If you have not recognised the author of these words, you can just click here.
The pessimistic analysis, provided after 9/11 and the beginning of the War on Terror, seems to describe very well the panic and consequent dismantling of important parts of our democratic values which our western governments have engaged in since 9/11. In the attempt to guarantee a utopic security to ‘the civilised good people’ these politicians have actually derived their anti-terrorist laws from their own dystopic beliefs that the real fatal vulnus of our civilised way of life are ‘freedom’, ‘human rights’ and our juridical tradition. Our western governments justify these anti-liberal measures as necessary for our protection. In reality, since Islamic terrorism has not the power to destabilise or overturn our democracies, the continuous and unprecedented attack against liberal civil-liberties can be explained with a ‘fatigue’ of our democratic systems as well as the exploitation of the ‘circle of panic’ to compensate for the loss of the powerful twentieth-century ideologies. Politics without ideology can be less conflictual, but also proportionally less engaging and more difficult to manage.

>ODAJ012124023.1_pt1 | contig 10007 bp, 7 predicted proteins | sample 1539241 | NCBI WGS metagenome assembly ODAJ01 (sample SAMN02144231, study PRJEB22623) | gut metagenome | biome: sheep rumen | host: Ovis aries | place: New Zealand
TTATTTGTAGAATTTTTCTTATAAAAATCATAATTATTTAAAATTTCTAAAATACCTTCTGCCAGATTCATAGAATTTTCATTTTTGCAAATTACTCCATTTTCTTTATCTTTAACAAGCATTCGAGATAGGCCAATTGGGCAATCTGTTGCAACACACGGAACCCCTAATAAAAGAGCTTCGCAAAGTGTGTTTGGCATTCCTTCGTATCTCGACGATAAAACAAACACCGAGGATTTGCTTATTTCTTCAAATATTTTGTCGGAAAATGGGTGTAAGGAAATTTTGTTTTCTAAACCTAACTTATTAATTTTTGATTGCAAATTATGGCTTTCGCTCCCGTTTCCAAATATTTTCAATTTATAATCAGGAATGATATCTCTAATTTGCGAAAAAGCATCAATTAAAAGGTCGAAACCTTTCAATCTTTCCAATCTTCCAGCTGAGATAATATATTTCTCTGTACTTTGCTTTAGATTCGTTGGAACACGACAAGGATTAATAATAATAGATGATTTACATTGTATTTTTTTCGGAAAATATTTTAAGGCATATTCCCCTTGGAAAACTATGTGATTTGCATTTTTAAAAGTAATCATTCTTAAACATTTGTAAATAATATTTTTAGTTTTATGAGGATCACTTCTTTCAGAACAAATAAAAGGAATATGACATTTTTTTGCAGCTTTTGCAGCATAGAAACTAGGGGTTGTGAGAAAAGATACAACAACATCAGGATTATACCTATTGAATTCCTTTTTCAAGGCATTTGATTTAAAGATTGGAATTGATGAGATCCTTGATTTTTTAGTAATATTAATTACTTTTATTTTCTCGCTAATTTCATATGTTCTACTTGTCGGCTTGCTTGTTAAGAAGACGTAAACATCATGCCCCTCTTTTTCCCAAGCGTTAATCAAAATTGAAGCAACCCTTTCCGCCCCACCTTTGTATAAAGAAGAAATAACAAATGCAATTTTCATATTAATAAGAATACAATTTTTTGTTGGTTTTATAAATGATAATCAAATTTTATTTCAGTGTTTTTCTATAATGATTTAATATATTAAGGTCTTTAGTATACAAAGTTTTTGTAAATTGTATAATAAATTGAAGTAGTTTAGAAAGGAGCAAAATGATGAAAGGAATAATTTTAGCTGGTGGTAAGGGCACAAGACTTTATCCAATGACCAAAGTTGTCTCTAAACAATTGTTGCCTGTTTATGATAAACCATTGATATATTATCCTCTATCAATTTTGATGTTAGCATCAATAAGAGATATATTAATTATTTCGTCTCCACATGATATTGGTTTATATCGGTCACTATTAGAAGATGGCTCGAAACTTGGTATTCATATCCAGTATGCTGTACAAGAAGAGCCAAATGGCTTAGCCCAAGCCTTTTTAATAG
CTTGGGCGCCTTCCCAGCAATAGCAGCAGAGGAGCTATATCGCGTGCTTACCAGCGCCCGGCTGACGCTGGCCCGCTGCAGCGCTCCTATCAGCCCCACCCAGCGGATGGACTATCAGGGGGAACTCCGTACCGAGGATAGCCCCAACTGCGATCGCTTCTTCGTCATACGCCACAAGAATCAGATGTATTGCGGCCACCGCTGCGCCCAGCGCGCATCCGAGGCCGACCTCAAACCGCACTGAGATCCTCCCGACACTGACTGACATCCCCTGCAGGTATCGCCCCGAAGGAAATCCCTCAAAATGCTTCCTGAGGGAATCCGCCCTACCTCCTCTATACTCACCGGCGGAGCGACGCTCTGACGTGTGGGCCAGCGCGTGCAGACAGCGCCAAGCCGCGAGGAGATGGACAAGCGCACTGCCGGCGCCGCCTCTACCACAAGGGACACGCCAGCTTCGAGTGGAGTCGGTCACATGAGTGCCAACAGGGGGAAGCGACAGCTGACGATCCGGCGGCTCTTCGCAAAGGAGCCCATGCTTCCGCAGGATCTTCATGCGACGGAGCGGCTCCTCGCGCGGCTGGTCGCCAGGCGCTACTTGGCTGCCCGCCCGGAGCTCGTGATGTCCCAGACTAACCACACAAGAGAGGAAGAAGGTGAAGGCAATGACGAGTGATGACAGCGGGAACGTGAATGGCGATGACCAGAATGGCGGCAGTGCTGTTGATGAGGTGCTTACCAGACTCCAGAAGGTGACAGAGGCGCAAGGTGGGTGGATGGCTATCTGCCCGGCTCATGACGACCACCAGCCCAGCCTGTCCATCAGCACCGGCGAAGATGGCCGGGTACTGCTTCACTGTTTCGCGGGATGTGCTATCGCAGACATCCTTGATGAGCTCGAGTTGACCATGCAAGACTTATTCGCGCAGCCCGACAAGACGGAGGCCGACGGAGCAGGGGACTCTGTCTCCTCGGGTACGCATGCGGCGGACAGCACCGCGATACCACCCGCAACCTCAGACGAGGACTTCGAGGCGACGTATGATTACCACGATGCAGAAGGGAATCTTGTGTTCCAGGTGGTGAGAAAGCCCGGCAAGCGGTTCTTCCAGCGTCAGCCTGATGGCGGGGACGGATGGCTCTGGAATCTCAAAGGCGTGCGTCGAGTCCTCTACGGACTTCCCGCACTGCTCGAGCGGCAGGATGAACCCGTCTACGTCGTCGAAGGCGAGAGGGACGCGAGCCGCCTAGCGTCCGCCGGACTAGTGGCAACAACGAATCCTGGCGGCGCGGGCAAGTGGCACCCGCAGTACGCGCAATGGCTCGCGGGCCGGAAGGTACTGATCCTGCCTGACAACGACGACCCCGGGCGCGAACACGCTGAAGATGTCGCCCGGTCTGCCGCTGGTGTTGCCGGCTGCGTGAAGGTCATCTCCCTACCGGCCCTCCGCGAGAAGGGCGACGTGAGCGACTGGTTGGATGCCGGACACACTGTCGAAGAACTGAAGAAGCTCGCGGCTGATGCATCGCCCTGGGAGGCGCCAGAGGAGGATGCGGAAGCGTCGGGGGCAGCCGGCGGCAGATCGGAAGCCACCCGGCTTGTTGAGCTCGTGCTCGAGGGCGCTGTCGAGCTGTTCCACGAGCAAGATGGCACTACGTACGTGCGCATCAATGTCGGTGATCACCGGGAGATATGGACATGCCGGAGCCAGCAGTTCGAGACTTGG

Politicians need votes to eat; voters without ideology care less about parties and politicians. Politicians and government have lost the power to offer the dream of ideology, and so now they turn to offer the nightmare of hell instead.
If for the dream of ideology western politicians could confidently trust political rhetoric (i.e. propaganda), for the nightmare of Hell, they can only trust fabrication and hyperbole (i.e. lies). Yet this produces what I call stochastic dystopia, in which different parts of a society develop different, often contradictory, forms of dystopias. Furthermore, though a form of polarizations, the different parts of society would end in accusing each other for what they perceived, under each dystopia, as the catastrophic, hellish reality of their communities. These processes end in what Bryan Turner has defined as the ‘enclave society’.